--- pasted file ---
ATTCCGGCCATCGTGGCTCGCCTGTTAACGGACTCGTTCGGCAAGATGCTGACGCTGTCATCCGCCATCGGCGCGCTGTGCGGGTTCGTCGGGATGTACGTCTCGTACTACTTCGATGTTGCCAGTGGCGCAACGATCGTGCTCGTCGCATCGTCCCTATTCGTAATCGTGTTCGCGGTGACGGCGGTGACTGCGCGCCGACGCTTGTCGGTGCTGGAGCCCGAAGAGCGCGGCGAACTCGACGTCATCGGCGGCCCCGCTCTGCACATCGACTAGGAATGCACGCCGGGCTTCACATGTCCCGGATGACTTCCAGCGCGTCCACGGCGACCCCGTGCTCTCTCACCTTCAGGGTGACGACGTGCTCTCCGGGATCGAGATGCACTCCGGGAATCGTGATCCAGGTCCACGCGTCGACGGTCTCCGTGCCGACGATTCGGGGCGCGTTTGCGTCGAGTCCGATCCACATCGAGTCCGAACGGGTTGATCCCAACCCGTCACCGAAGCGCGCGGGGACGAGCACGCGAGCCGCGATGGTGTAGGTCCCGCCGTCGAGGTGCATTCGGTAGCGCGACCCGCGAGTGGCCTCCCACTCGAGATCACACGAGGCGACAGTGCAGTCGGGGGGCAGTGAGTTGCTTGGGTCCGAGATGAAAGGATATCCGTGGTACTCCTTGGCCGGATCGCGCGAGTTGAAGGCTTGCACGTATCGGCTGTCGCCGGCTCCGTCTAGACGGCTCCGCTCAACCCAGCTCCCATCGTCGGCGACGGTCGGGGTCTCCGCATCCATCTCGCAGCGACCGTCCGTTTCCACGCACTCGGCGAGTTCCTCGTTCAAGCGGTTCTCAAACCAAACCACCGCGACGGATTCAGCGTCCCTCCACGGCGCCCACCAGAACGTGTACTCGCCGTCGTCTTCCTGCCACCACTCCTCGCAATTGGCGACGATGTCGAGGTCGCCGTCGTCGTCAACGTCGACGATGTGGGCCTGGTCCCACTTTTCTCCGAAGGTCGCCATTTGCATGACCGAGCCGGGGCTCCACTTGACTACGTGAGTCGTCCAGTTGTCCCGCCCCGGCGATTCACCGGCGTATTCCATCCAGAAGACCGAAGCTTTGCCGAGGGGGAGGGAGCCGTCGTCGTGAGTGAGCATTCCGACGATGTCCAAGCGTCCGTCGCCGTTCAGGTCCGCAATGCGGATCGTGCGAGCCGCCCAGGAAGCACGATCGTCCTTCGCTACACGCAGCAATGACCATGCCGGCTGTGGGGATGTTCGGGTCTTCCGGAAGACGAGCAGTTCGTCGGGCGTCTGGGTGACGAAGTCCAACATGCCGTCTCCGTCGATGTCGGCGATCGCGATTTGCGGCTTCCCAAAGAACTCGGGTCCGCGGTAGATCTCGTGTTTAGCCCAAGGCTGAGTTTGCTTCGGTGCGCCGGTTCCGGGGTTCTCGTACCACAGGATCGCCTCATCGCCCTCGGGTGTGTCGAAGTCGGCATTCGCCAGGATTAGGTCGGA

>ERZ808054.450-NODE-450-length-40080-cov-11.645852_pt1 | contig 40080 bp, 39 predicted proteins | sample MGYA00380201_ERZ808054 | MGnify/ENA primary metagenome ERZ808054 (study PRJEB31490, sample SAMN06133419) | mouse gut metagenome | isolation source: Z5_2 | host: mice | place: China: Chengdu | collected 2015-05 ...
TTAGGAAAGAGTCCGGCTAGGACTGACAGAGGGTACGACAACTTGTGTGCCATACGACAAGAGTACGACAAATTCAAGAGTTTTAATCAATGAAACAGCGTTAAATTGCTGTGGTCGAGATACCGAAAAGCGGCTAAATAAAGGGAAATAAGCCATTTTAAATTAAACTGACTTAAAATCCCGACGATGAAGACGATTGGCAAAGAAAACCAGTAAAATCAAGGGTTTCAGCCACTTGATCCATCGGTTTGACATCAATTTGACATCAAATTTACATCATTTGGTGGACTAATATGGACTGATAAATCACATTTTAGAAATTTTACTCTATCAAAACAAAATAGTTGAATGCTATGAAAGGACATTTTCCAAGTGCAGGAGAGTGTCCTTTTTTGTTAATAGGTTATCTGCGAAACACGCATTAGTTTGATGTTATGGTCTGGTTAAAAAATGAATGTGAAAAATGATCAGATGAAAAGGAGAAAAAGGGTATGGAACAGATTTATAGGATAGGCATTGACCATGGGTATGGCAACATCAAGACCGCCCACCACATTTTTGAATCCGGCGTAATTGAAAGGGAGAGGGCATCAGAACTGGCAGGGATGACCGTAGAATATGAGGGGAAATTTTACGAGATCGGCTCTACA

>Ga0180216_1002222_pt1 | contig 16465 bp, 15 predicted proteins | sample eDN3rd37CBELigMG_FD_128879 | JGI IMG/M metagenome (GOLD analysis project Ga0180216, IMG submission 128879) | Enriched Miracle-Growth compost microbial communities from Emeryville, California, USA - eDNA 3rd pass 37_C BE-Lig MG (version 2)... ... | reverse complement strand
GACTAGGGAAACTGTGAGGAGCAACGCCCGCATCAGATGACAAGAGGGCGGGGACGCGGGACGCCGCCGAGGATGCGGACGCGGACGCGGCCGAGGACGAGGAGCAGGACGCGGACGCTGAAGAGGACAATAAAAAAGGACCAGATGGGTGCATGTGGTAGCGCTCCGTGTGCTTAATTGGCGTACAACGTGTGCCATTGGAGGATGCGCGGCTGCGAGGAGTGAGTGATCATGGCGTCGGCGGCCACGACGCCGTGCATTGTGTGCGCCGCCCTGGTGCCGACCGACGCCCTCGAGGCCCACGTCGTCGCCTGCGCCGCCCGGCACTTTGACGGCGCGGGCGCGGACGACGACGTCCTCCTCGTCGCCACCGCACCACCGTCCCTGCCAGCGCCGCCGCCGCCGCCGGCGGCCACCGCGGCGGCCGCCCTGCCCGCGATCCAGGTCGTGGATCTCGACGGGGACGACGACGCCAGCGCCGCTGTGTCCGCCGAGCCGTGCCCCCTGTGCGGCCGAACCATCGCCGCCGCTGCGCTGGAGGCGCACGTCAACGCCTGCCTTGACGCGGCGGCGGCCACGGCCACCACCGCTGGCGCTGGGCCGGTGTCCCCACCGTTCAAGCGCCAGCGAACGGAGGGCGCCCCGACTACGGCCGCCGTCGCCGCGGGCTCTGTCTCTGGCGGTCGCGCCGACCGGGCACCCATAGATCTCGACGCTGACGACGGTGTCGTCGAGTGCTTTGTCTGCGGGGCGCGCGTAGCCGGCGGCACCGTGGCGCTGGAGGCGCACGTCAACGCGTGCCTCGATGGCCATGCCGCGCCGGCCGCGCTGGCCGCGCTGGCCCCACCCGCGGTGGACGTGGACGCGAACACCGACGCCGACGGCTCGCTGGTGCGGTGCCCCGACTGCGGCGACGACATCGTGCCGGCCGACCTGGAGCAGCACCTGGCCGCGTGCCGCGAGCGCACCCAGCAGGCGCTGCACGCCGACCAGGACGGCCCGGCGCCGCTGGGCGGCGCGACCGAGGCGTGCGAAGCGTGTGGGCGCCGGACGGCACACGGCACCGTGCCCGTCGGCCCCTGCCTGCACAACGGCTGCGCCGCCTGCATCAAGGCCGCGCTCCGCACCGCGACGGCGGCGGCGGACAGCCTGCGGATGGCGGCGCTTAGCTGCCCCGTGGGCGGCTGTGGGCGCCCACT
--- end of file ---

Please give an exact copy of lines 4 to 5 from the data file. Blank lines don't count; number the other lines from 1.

>Ga0180216_1002222_pt1 | contig 16465 bp, 15 predicted proteins | sample eDN3rd37CBELigMG_FD_128879 | JGI IMG/M metagenome (GOLD analysis project Ga0180216, IMG submission 128879) | Enriched Miracle-Growth compost microbial communities from Emeryville, California, USA - eDNA 3rd pass 37_C BE-Lig MG (version 2)... ... | reverse complement strand
GACTAGGGAAACTGTGAGGAGCAACGCCCGCATCAGATGACAAGAGGGCGGGGACGCGGGACGCCGCCGAGGATGCGGACGCGGACGCGGCCGAGGACGAGGAGCAGGACGCGGACGCTGAAGAGGACAATAAAAAAGGACCAGATGGGTGCATGTGGTAGCGCTCCGTGTGCTTAATTGGCGTACAACGTGTGCCATTGGAGGATGCGCGGCTGCGAGGAGTGAGTGATCATGGCGTCGGCGGCCACGACGCCGTGCATTGTGTGCGCCGCCCTGGTGCCGACCGACGCCCTCGAGGCCCACGTCGTCGCCTGCGCCGCCCGGCACTTTGACGGCGCGGGCGCGGACGACGACGTCCTCCTCGTCGCCACCGCACCACCGTCCCTGCCAGCGCCGCCGCCGCCGCCGGCGGCCACCGCGGCGGCCGCCCTGCCCGCGATCCAGGTCGTGGATCTCGACGGGGACGACGACGCCAGCGCCGCTGTGTCCGCCGAGCCGTGCCCCCTGTGCGGCCGAACCATCGCCGCCGCTGCGCTGGAGGCGCACGTCAACGCCTGCCTTGACGCGGCGGCGGCCACGGCCACCACCGCTGGCGCTGGGCCGGTGTCCCCACCGTTCAAGCGCCAGCGAACGGAGGGCGCCCCGACTACGGCCGCCGTCGCCGCGGGCTCTGTCTCTGGCGGTCGCGCCGACCGGGCACCCATAGATCTCGACGCTGACGACGGTGTCGTCGAGTGCTTTGTCTGCGGGGCGCGCGTAGCCGGCGGCACCGTGGCGCTGGAGGCGCACGTCAACGCGTGCCTCGATGGCCATGCCGCGCCGGCCGCGCTGGCCGCGCTGGCCCCACCCGCGGTGGACGTGGACGCGAACACCGACGCCGACGGCTCGCTGGTGCGGTGCCCCGACTGCGGCGACGACATCGTGCCGGCCGACCTGGAGCAGCACCTGGCCGCGTGCCGCGAGCGCACCCAGCAGGCGCTGCACGCCGACCAGGACGGCCCGGCGCCGCTGGGCGGCGCGACCGAGGCGTGCGAAGCGTGTGGGCGCCGGACGGCACACGGCACCGTGCCCGTCGGCCCCTGCCTGCACAACGGCTGCGCCGCCTGCATCAAGGCCGCGCTCCGCACCGCGACGGCGGCGGCGGACAGCCTGCGGATGGCGGCGCTTAGCTGCCCCGTGGGCGGCTGTGGGCGCCCACT